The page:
exotoxin


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exotoxin

 [ek´so-tok″sin]
a potent toxin formed and excreted by the bacterial cell and found free in the surrounding medium; exotoxins are the most poisonous substances known. They are protein in nature and heat labile, and are detoxified with retention of antigenicity by treatment with formaldehyde. Bacteria of the genus Clostridium are the most frequent producers of exotoxins; diphtheria, botulism, and tetanus are all caused by such toxins. adj., adj ex´otoxic.

ex·o·tox·in

(ek'sō-tok'sin),
A specific, soluble, antigenic, usually heat labile, injurious substance elaborated by certain gram-positive or gram-negative bacteria; it is formed within the cell, but is released into the environment where it is rapidly active in extremely small amounts; most exotoxins are proteinaceous (MW 70,000-900,000) and can have the toxic portion of the molecule destroyed by heat, prolonged storage, or chemicals; the nontoxic but antigenic form is a toxoid.

exotoxin

(ĕk′sō-tŏk′sĭn)
n.
A poisonous substance secreted by a microorganism and released into the medium in which it grows.

ex·o·tox·in

(eks'ō-tok'sin)
A specific, soluble, antigenic, usually heat labile, injurious substance elaborated by some bacterial species; it is formed within the cell but is released into the environment where it is rapidly active in extremely small amounts; most exotoxins are proteinaceous in nature.
Synonym(s): extracellular toxin.

exotoxin

A powerful protein poison, formed by some bacteria, which is released and which may cause severe damage either locally or, if carried away by the blood, at a remote distance. Diphtheria exotoxin destroys throat lining tissue, where the organism settles, but can also travel to damage the heart and the kidneys.

exotoxin

a poison produced by a living CELL and released into the environment. It can affect various ORGANS and systems of the body.

Exotoxin

A poisonous secretion produced by bacilli which is carried in the bloodstream to other parts of the body.
Mentioned in: Diphtheria

ex·o·tox·in

(eks'ō-tok'sin)
A specific, soluble, antigenic, usually heat labile, injurious substance elaborated by certain gram-positive or gram-negative bacteria.
References in periodicals archive ?
isolates (%) Alginate algD 60 (98) Elastase B lasB 60 (98) Exotoxin A toxA 49 (80) Exoenzyme S exoS 20 (33) Exoenzyme U exoU 20 (33) Pyocyanin 53 (87)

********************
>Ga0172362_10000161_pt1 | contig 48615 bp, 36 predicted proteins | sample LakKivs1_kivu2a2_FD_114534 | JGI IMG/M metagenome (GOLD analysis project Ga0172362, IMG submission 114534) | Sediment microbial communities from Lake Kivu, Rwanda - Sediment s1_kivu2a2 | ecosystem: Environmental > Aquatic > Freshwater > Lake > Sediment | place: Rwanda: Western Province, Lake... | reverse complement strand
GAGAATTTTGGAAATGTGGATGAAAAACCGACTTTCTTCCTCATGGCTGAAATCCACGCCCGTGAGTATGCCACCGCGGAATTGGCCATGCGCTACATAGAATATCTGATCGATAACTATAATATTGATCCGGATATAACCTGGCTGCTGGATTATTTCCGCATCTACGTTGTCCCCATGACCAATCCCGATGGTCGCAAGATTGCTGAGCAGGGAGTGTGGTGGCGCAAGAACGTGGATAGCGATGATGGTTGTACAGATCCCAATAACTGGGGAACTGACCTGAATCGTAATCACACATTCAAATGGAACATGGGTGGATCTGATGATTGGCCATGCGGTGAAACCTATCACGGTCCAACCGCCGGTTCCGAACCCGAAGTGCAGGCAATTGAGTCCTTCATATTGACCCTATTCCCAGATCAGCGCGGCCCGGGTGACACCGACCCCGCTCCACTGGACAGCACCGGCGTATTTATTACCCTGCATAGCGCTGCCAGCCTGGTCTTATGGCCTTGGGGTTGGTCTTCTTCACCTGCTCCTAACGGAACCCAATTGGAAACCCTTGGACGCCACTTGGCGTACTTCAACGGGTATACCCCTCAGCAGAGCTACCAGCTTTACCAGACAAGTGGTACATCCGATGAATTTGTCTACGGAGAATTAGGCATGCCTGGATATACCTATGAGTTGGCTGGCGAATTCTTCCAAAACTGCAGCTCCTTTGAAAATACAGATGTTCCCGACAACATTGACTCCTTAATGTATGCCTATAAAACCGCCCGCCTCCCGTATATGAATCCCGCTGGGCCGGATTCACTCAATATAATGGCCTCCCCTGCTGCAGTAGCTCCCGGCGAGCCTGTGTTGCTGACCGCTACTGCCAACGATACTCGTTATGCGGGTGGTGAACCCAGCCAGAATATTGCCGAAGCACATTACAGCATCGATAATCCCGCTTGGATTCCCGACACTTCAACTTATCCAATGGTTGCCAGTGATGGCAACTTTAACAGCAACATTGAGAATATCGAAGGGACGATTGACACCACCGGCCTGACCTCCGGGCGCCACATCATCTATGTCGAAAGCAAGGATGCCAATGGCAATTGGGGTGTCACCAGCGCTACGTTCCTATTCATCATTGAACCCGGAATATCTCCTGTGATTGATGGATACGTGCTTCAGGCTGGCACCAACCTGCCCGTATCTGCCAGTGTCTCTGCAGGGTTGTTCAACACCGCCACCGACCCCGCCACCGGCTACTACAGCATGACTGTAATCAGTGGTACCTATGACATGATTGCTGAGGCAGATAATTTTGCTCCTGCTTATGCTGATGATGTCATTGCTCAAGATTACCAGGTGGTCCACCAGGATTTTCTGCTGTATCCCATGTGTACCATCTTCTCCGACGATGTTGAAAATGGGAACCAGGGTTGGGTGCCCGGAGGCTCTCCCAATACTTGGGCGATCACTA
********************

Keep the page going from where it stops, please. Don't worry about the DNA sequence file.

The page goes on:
Pastan, "A guide to taming a toxin-recombinant immunotoxins constructed from Pseudomonas exotoxin A for the treatment of cancer," The FEBS Journal, vol.
Scarlet fever is caused by a limited number of Streptococcus pyogenes lineages and is associated with the exotoxin genes ssa, speA and speC.
Archer et al., "Progress report of a Phase I study of the intracerebral microinfusion of a recombinant chimeric protein composed of transforming growth factor (TGF)-[alpha] and amutated form of the Pseudomonas exotoxin termed PE-38 (TP-38) for the treatment of malignant brain tumors," Journal of Neuro-Oncology, vol.
(2004) Proapoptotic effect of proteolytic activation of matrix metalloproteinases by Streptococcus pyogenes thiol proteinase (Streptococcus pyrogenic exotoxin B).
Protection against Exotoxin A (ETA) and Pseudomonas aeruginosa Infection in Mice with ETA-Specific Antipeptide Antibodies.
Exotoxin production medium [32] Enriched egg yolk medium [13] Sugar fermentation medium [13] Aesculin hydrolysis medium [11] Gelatin medium [35] Indole medium[11].
Several Phase I and II studies with other targeted cytotoxins followed in succeeding years, including IL-4, IL-13, transforming growth factor (TGF)-a conjugated to pseudomonas exotoxin, herpes simplex virus (HSV)-1-tk gene-containing liposomes, and 131I-labeled chimeric monoclonal antibody to histone H1 (Cotara) [10-14].
SEB is another exotoxin produced by Staphylococcus aureus, and is also responsible for staphylococcal food poisoning in humans.
pyogenes grown in the presence of rhodomyrtone produced reduced amounts of known virulence factors, such as the glyceraldehyde-3-phosphate dehydrogenase, the CAMP factor, and the streptococcal pyrogenic exotoxin C.
A team from A*STAR's Institute of Molecular and Cell Biology has discovered the secret recipe for 'antidotes' that could neutralize the deadly plant toxin Ricin - widely feared for its bioterrorism potential - as well as the Pseudomonas exotoxin responsible for the tens of thousands of hospital-acquired infections in immune-compromised patients around the world.